Sri Lanka to Probe Mass Grave


Sri Lanka is setting up a presidential commission to investigate a mass grave with the remains of more than 150 people, an official spokesman said on Sunday.

Two reports submitted to a court last week said that the human remains, in the town of Matale 142 km (88 miles) north of the capital, dated back to the period 1986-1989 when Sri Lanka faced a Marxist insurrection.

The president has decided to appoint a presidential commission to inquire into the mass grave. This will be apart from the ongoing police inquiry,” Mohan Samaranayake, President Mahinda Rajapaksa’s spokesman, told Reuters.

The decision to set up commission comes five months after the mass grave was found at a building site near a hospital.

Ajith Jayasena, the judicial medical officer at the hospital, said the excavation was still going on and there may be more remains in the grave.

Marxist rebels of the Janatha Vimukthi Peremuna (JVP), or People’s Liberation Front, launched the second phase of an insurrection in the late 1980s after the first one in 1971.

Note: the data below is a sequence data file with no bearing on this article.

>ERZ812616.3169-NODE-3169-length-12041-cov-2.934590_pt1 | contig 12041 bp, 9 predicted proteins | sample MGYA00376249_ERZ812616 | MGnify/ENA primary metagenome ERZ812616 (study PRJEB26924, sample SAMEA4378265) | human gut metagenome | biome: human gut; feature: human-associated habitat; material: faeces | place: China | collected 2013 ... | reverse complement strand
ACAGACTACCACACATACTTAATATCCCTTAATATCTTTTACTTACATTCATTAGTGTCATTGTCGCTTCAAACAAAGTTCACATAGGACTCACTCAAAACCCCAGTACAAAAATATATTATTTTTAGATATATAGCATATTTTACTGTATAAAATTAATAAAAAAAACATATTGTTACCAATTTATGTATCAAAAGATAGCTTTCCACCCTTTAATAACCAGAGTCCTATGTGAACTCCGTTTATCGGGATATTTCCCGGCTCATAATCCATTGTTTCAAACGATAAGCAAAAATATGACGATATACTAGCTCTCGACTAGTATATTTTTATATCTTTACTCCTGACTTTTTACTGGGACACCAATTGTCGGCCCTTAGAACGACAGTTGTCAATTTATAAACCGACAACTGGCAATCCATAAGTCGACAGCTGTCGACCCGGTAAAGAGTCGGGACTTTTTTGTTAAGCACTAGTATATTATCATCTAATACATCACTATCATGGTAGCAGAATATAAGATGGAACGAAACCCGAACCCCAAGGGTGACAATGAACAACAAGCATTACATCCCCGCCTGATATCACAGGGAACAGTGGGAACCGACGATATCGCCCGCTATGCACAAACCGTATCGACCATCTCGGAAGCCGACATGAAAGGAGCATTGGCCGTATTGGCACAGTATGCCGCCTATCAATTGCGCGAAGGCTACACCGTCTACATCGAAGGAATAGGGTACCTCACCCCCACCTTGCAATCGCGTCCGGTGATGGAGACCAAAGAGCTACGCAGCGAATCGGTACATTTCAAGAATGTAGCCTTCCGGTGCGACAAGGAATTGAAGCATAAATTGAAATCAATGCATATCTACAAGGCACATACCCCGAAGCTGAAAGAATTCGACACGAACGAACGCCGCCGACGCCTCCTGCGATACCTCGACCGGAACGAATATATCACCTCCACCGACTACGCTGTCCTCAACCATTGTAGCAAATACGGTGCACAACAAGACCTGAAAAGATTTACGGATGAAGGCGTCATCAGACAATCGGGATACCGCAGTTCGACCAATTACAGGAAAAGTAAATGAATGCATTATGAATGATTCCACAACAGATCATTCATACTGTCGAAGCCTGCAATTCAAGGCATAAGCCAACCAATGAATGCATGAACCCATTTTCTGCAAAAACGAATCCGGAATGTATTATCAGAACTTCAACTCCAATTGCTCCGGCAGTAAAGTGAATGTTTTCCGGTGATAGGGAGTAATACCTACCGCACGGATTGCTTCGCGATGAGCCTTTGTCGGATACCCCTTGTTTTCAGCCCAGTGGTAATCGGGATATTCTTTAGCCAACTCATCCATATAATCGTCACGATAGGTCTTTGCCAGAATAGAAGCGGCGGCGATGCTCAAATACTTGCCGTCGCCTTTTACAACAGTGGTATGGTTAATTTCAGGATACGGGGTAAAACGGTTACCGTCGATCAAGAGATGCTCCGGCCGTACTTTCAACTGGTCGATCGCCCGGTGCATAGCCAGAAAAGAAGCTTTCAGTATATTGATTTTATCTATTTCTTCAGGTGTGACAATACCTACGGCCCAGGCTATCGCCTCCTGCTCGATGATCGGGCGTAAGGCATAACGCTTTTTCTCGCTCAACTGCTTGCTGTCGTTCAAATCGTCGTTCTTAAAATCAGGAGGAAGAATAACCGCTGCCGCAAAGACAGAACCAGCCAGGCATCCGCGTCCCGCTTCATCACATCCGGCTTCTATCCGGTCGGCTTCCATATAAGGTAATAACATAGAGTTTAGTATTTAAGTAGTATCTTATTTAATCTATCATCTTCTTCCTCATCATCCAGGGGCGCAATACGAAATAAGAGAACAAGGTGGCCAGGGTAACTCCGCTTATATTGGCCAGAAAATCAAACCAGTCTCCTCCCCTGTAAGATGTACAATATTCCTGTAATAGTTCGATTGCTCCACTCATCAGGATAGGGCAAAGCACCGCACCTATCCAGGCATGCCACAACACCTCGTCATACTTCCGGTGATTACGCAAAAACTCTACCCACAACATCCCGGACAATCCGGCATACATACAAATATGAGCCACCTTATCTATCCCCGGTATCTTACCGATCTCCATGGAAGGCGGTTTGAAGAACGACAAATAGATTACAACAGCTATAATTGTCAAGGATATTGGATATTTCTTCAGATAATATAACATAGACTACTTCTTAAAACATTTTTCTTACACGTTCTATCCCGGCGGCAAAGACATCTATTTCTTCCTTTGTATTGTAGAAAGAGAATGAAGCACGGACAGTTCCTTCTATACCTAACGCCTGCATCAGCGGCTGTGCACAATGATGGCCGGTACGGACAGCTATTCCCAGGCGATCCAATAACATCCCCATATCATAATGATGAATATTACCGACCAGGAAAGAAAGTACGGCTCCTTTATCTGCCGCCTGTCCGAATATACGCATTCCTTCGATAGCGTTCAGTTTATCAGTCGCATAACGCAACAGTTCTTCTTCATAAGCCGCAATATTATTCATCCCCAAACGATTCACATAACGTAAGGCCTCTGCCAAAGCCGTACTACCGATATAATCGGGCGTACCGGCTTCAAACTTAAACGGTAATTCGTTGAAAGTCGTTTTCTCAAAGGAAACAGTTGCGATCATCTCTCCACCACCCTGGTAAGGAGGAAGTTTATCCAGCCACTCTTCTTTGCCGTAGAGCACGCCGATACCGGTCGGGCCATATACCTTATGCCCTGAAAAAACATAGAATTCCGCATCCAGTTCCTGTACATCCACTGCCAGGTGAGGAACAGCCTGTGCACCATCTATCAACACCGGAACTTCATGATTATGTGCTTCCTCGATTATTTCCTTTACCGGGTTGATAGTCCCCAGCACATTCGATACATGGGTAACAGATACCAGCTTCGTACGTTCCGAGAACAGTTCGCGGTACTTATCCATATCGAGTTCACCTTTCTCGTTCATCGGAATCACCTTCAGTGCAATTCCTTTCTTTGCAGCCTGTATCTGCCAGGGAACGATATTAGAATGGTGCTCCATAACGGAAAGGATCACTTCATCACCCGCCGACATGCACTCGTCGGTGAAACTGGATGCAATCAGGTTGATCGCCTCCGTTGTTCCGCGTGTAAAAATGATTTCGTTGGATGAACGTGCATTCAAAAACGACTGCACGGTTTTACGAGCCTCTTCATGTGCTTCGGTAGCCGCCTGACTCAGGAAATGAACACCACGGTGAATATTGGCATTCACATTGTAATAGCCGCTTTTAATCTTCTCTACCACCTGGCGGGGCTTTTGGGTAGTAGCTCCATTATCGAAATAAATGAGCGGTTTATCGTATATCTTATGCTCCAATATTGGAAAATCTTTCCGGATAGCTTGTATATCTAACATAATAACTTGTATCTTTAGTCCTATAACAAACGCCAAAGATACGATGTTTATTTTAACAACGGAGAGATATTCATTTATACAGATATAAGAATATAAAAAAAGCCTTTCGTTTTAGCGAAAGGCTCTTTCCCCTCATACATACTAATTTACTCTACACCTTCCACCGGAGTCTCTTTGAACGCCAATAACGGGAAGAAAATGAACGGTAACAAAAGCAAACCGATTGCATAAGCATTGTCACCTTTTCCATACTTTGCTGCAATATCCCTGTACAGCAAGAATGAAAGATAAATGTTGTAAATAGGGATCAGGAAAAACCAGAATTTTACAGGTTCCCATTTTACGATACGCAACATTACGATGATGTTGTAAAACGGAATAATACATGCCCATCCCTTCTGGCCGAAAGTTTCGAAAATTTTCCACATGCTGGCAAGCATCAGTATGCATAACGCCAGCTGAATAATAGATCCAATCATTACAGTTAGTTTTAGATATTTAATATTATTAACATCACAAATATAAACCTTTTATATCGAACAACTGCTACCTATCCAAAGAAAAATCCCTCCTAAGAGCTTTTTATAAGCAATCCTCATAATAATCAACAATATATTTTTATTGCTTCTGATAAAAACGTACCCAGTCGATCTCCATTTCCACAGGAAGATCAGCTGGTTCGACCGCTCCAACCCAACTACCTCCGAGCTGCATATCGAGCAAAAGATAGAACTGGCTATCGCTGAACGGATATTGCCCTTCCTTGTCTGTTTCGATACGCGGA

The security forces responded ruthlessly and many rebels were killed or disappeared. The JVP later transformed itself from a rebel group into a political party.

(Writing by Shihar Aneez; Editing by Stephen Powell-reauters)



Mean while Ceylon Today Reported-

The Janatha Vimukthi Peramuna (JVP) yesterday dismissed the announcement by the government that President Mahinda Rajapaksa intends appointing a Presidential Commission to probe the mass grave at Matale Hospital, as a sham and said what is needed is a proper judicial inquiry into the matter.

JVP General Secretary, Tilvin Silva, told Ceylon Today his Party intends going to court and request that those responsible for the heinous crime be punished.

Silva added the matter needs no further investigation, as the court had established the skeletal remains belong to the 1986-1989 period, and the victims had been tortured and killed. He said if they need evidence on the killings, it could be obtained from the report prepared in 1994 by Attorney-at-Law, Manouri Muttetuwegam, on the missing and disappeared persons.

He alleged that the government wants to buy time and play on people’s short memory by appointing a commission.





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